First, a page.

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Marc-Aurèle Fortin, Fire in the Port of Montreal, c. 1928 and Adrien Hébert, Montreal Harbour, c. 1927-30

The Port of Montreal is the subject for both these artists, but they each depict it differently.

Fortin views it from the outside, as if he is on the outskirts of the port, which is confined to the middle-distance, surrounded by the natural elements, that is, the water in the foreground and the sky and clouds in the background. The rather rectilinear patterns of the city and port are embedded within the more curvilinear natural elements, that is, the ocean and the sky. In this way, Fortin hopes to assert nature's persistence over the city, which he deems destructive to man.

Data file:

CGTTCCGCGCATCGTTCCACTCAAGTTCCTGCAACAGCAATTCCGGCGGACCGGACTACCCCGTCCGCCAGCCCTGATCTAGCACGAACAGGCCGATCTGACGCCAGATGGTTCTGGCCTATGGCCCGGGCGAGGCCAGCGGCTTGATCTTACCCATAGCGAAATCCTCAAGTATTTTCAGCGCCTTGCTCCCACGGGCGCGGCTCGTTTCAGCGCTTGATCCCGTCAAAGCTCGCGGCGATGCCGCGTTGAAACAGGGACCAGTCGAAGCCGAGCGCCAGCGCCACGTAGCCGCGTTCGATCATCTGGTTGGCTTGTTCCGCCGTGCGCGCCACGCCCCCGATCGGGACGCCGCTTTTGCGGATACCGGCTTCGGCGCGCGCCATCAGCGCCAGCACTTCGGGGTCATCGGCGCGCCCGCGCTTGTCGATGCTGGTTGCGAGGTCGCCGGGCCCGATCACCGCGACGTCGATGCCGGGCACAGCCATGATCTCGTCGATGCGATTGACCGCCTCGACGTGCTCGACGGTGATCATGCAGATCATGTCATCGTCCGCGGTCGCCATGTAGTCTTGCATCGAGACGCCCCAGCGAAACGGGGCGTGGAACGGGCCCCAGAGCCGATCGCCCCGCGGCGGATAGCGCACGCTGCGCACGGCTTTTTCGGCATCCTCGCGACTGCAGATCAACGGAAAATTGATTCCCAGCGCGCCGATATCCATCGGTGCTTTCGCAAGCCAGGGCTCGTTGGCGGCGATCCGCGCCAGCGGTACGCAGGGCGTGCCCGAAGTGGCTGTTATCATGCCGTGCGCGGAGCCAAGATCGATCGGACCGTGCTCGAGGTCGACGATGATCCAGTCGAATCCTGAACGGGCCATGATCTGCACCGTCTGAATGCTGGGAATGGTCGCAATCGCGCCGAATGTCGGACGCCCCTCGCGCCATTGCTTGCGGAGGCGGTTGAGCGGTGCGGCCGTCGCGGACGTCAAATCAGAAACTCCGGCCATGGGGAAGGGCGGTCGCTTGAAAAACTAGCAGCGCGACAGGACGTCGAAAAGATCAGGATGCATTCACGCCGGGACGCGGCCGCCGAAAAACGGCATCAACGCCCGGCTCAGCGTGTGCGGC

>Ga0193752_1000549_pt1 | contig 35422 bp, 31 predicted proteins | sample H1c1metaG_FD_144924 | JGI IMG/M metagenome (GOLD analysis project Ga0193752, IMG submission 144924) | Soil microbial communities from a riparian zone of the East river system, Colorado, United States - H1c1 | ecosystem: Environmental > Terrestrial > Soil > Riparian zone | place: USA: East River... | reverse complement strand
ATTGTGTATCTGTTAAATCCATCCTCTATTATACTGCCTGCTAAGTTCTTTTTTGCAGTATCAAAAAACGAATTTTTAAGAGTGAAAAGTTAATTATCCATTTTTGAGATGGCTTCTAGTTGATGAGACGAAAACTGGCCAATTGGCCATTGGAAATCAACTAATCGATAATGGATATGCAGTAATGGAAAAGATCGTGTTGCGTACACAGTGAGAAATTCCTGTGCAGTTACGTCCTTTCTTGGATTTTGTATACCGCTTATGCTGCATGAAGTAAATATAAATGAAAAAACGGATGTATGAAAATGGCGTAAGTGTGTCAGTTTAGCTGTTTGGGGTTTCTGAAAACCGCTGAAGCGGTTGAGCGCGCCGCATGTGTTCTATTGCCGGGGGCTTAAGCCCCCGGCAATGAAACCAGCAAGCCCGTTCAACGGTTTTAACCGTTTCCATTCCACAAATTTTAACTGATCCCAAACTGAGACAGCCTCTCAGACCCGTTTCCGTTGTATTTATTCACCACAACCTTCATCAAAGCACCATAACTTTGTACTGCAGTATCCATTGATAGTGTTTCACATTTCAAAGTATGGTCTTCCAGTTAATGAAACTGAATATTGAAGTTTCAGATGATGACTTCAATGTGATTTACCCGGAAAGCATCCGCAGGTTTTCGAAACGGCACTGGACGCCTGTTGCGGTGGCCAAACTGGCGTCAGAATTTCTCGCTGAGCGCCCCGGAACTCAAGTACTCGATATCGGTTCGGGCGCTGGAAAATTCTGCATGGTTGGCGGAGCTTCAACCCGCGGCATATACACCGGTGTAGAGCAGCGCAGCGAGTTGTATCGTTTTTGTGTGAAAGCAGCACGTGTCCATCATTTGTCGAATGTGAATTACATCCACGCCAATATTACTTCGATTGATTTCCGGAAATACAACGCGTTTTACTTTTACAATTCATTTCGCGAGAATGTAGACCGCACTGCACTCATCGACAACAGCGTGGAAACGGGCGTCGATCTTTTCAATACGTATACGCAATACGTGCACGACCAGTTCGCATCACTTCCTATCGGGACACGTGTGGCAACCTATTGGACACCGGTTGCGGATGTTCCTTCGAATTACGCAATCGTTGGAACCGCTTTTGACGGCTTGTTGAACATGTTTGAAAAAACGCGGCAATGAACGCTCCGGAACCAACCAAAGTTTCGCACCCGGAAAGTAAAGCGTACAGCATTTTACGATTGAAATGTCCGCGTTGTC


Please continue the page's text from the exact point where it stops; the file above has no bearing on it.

With Hébert, it is the complete opposite. The artist depicts the environment in a positive light, glorifying the city and all its components. In his painting, the sky and water are but secondary components. Bridges and merchant ship cargo holds fill the middle-distance and foreground. The city stands rectilinear in the background. It is the industrial elements that surround and invade the picture and not the natural elements.